You'll notice that the clear winner of the "worst handling" award was not Japanese, or even Malaysian, but European. Anybody can make a car designed simply to be a transport box, even the Europeans. You'll also notice that they were not fans of the X3.

    One could make the argument that any real driver would have an M3, and that the X3 is a big fat poser. One thing is for sure, the X3 would easily get beaten in the twisties by a Japanese Lancer Evo, and it would get absolutely blitzed by one of the ultra hot versions, such as the 400hp MR FQ400 Evo.
  • warthogwarthog Posts: 216
    "Mercedes is going to blow them all away with an 8 speed CVT . . ."

    Pardon my ignorance, but isn't an 8-speed CVT an oxymoron?
  • ghstudioghstudio Posts: 970
    Mercedes isn't going to blow nissan/infiniti away...they already have CVT in some of their cars (2007 Maxima) and likely will have it in the M's next year as well when they increase the engine sizes.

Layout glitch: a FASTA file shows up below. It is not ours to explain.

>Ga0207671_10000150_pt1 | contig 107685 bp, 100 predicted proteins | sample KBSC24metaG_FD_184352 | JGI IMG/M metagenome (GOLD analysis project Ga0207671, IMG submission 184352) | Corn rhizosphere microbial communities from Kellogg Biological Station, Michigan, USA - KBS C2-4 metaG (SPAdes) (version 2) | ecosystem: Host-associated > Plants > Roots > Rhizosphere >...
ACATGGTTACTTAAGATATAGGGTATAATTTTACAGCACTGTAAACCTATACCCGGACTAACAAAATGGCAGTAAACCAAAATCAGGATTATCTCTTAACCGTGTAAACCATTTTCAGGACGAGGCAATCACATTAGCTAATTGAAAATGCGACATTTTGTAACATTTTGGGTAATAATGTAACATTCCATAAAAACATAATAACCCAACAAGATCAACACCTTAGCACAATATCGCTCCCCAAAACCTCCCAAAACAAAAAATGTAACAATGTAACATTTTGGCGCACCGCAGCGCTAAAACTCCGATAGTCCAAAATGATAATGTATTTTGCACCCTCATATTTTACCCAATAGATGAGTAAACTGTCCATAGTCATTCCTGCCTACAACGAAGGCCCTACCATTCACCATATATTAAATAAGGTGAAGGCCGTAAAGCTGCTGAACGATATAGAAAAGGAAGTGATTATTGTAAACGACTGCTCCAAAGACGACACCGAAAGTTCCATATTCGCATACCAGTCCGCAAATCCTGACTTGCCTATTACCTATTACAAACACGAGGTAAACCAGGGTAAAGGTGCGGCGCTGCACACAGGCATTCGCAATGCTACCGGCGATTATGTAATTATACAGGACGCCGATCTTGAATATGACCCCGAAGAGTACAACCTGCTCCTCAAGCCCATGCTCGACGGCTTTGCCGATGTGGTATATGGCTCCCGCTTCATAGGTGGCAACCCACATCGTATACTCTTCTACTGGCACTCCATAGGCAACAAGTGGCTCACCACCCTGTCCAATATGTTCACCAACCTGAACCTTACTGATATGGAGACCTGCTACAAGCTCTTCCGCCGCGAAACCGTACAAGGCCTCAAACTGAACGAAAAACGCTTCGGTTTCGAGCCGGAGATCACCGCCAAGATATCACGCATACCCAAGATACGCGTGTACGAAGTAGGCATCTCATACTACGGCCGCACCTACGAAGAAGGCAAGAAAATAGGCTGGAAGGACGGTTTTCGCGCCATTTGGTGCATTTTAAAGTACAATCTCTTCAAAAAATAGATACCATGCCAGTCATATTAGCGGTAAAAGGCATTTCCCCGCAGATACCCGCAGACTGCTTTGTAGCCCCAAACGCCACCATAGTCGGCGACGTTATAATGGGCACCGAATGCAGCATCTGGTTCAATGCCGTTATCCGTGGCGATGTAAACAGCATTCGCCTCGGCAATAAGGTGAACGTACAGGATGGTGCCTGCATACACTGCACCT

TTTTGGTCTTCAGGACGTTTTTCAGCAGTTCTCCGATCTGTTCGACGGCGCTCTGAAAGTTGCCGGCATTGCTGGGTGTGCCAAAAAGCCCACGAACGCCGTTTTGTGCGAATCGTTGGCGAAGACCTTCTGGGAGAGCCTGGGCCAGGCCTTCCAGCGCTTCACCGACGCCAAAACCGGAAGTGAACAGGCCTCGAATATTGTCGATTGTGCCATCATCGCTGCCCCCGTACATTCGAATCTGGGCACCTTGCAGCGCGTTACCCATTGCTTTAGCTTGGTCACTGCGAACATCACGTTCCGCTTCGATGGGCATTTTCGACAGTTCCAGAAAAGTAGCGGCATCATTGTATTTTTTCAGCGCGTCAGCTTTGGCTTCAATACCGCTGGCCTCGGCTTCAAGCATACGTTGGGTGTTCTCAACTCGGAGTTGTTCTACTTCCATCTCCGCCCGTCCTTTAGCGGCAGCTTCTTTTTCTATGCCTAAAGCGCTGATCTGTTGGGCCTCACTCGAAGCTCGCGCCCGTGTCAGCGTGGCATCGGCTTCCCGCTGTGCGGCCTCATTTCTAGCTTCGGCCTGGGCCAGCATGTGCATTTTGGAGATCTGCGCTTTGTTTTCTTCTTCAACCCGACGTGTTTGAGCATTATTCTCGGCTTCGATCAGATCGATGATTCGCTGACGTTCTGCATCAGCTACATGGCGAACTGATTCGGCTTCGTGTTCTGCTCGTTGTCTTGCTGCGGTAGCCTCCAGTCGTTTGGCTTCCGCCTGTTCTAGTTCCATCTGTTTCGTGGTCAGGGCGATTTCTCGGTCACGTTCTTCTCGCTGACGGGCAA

• markcincinnatimarkcincinnati Posts: 5,343
    Firstly, I was making that up.

    Secondly, the CVT's these days are often said to be configured "as if" they have speeds -- but I suspect that the spirit of what we both said (other than the fact that I do not personally know for certain if there will be an 8 speed CVT or non-CVT -- even though I suspect it to be probable) is correct.

    Thirdly, I deliberately and with forethought (but not malice) made a sweepingly general post for the specific purpose of starting a "lively" discussion and perhaps even "raise the hackles" of the participants.

    Now, however, therefore, notwithstanding -- the spirit of my post does largely (and generally) reflect the conversations I have had and/or know about.

    I made no comments per se that should be interpreted to mean I think American and/or Japanese cars do not have their passionate mavens -- those who actually talk about their car's driving characteristics.